Sibling bonding needs to be nurtured and guided to ensure that relationships are forged and last forever
BY RUTH DSOUZA PRABHU
How does one share life with a sibling(s)? I have heard of when my mother—the eldest of nine children, and her neighbours with a family of 11 children, all lived in the same compound. Mom says things were rather peaceful—with the older siblings looking after the younger ones when needed, all the customary fights, yet all of them privy to a circle of love and support that was impenetrable. Of course, the raucous playing with 20 children was a sight to behold! These are bonds that they have cherished through the years, despite moving on and away from each other.
I spoke to three mommies to know how they have seen their children bond and what they do to perhaps nurture that bond.
In it together
Preethika Peram is mother to a set of three-year-old twins—a boy and girl. Right from the get-go Preethika ensured that each child understood the value of personal space and sharing. “While both children have individual toys of their own, there are often things that we have only one of—for example spending time with an app on the phone—we have instilled in them that each child gets a turn to hold the phone and use it. Once they finish a turn, they give it to the other.”
To cultivate the habit of looking out for the other, Preethika ensures that if one child comes to her asking for something to eat or drink, the same is taken to the other twin. “This we did right from the beginning and today, it has developed into a practice for them. Even if I don’t make the offer, invariably one will ask for the other. This goes for just about anything they do and now they know that they have to be there for each other and it comes naturally to them.”
This, in fact, goes to the extent that if one has been given a time out for bad behaviour, the other sits down as well for the duration of the time out, because they believe that they are a part of everything for each other. They console each other and even cover up for each other.
But it is natural for children to fight over things. Preethika says that she waits for them to resolve it between themselves and agree on sharing it. “If they don’t, I simply take it away,” she says as she believes that this helps them understand that they need to be able to agree on things or they both lose out.
Thresy Alex has three beautiful girls aged 18, 16 and 12 years. Each with a distinctive personality of their own, the eldest and youngest often take the most initiative when it comes to getting things done. “My eldest daughter has always been the one to take charge, delegate and look after the younger ones, especially when I am not around. To ensure that the lines of communication are open between them, we have insisted that they sleep in a single room, despite my oldest having a room to herself. We have found that this has encouraged a closeness between them.”
Thresy finds that the fights are few and far between, especially between her eldest and youngest daughters, considering the age difference. The squabbles that do happen between the older two are usually over clothes and makeup. Thresy laughs when she says she cannot remember them ever fighting over toys, right from when they were young. She believes that this comes from having grown up with a large number of cousins, each one looking after the other and playing together.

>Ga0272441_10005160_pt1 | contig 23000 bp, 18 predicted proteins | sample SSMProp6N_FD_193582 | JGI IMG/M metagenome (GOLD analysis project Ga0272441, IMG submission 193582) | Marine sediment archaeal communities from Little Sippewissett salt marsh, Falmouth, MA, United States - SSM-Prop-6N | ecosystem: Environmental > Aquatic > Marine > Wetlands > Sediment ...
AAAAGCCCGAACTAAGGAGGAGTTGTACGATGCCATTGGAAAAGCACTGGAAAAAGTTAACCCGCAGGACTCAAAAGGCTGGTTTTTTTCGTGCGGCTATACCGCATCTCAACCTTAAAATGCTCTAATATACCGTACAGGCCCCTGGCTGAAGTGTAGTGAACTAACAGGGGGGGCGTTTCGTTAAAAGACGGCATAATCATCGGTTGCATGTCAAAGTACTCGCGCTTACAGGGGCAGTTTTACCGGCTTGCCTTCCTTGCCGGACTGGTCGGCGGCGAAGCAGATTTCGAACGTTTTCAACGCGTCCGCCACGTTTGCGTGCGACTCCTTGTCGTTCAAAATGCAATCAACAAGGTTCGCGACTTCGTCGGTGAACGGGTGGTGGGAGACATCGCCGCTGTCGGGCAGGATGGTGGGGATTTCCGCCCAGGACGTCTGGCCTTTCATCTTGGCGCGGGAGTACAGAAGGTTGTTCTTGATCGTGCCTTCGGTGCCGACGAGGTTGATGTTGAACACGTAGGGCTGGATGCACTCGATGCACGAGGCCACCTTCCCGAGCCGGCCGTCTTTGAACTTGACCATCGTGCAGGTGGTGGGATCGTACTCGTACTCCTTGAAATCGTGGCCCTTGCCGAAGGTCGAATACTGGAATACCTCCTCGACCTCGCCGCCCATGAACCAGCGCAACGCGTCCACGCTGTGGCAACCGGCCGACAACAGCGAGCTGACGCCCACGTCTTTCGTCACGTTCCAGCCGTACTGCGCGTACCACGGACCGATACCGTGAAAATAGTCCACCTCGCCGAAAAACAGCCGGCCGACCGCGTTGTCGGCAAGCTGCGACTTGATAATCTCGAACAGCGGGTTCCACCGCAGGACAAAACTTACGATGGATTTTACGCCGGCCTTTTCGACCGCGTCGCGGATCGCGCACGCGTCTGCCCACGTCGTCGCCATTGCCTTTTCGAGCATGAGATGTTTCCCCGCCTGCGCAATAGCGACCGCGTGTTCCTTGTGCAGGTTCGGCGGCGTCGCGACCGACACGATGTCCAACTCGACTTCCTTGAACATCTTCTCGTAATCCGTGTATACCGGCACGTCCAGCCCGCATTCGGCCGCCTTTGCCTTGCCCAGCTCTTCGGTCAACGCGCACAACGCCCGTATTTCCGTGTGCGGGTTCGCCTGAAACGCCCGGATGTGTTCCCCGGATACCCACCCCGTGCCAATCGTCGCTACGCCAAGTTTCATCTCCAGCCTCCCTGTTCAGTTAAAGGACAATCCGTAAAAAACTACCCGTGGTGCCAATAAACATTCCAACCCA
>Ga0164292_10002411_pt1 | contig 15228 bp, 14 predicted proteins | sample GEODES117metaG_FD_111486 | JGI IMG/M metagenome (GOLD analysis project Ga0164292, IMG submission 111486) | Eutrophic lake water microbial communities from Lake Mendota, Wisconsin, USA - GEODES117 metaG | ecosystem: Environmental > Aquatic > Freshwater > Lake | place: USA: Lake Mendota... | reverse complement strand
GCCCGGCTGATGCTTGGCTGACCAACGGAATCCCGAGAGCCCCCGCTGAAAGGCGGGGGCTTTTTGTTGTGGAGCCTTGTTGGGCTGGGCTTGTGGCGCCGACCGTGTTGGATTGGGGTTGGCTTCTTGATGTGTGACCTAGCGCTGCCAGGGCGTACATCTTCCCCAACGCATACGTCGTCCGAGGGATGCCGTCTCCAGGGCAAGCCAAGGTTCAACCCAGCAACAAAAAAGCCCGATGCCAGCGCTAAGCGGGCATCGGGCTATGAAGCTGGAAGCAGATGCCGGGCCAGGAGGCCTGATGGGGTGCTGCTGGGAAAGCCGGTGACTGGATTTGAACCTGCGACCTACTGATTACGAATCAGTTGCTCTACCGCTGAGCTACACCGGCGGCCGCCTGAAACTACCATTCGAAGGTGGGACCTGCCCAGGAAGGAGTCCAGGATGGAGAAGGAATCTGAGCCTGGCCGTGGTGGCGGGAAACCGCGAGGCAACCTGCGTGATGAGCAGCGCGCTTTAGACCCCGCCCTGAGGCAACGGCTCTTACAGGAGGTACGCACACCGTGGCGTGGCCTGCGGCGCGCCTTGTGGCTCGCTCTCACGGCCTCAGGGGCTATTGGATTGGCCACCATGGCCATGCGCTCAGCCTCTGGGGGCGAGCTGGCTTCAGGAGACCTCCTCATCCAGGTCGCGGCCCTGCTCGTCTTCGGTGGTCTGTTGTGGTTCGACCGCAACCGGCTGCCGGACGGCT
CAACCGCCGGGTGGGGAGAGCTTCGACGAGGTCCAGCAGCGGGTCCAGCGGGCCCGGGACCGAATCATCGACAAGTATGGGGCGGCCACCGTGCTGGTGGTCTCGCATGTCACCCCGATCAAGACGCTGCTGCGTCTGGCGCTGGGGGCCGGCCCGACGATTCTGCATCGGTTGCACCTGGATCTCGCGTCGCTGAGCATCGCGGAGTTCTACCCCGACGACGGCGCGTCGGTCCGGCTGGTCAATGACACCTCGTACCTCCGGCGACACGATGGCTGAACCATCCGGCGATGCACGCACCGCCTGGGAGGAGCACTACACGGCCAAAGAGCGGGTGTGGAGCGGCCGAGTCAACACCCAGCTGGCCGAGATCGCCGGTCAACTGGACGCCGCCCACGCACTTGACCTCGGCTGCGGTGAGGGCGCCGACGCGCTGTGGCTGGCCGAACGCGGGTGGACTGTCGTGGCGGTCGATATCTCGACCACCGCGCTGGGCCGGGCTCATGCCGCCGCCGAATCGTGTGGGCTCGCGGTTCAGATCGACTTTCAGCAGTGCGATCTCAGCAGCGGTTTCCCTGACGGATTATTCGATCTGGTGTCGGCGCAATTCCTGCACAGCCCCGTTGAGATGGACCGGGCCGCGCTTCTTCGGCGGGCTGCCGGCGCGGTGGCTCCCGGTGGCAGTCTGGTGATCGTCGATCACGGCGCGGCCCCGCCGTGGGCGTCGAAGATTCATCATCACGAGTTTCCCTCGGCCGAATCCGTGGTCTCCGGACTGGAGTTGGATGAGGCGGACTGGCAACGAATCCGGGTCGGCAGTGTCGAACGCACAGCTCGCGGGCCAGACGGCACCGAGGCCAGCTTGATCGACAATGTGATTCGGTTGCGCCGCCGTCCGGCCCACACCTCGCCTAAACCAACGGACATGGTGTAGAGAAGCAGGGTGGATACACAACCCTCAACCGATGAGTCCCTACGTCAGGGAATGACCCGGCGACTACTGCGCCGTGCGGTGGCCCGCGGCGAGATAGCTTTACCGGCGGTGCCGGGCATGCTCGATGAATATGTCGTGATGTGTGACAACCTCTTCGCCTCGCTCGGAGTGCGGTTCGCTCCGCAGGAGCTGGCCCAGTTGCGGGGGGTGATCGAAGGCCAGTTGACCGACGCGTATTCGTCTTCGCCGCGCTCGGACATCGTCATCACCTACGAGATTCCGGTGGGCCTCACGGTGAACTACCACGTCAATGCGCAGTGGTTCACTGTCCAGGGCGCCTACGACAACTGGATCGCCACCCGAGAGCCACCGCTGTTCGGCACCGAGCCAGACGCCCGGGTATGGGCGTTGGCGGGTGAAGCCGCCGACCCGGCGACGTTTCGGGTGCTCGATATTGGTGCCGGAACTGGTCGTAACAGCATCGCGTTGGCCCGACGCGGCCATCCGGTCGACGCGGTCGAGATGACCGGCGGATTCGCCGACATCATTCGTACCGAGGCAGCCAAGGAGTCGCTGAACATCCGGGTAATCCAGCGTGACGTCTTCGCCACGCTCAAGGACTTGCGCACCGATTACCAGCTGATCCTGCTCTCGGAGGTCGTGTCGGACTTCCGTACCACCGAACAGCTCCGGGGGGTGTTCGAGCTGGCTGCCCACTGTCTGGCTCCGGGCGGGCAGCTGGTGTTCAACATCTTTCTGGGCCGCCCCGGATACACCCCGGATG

The girls have grown up to be independent, bold young women who can take care of themselves and each other, should the situation arise. They also never fail to support one another.
Teaching by example
Zinetta Juanita D’Almeida has four daughters aged 12, 10, seven and five. Right from the start, the younger siblings have been taught to accord respect to the older ones and never address them by name, but as bai, the term for older sister. This does not change even when they are fighting. “I have always entrusted my eldest daughter with responsibilities like serving lunch when I am not there,” says Zinetta. “We believe that if she assumes the role of a caregiver, the responsibility alone will bring down any fighting that may happen. We have a large home and each is asked to keep the room clean. Even the youngest gets the responsibility of the toy room. We encourage healthy competition between them and see who can make the room look like one of the resorts that we visit.”
The girls are encouraged to seek each other out for help with studies. In fact, the older ones have to take time out from their study schedules to help the younger ones. This, Zinetta believes, helps each one of them to work and cope with stress. “Each one of them is good in their own way—one at studies, one at sports, but we ensure that we never compare them at all,” she says. “Also, as parents, we ensure that we are both on the same page when it comes to dealing with them. Even if we disagree, we don’t let the kids know. We also appreciate them for what they do. This way, all of them aspire for the same.” Teaching her kids by example, and setting certain ground rules has definitely help shape them, and has even instilled the qualities of being responsible and caring towards one another, something that’s become second nature for the girls.
In the end
What one must remember is that every sibling relationship is unique, bonding between siblings comes naturally in most cases, but it is also something that needs to be fostered and guided by parents at regular intervals. This is what encourages siblings to live, learn and grow with one another, but more importantly, become part of the same team. |MB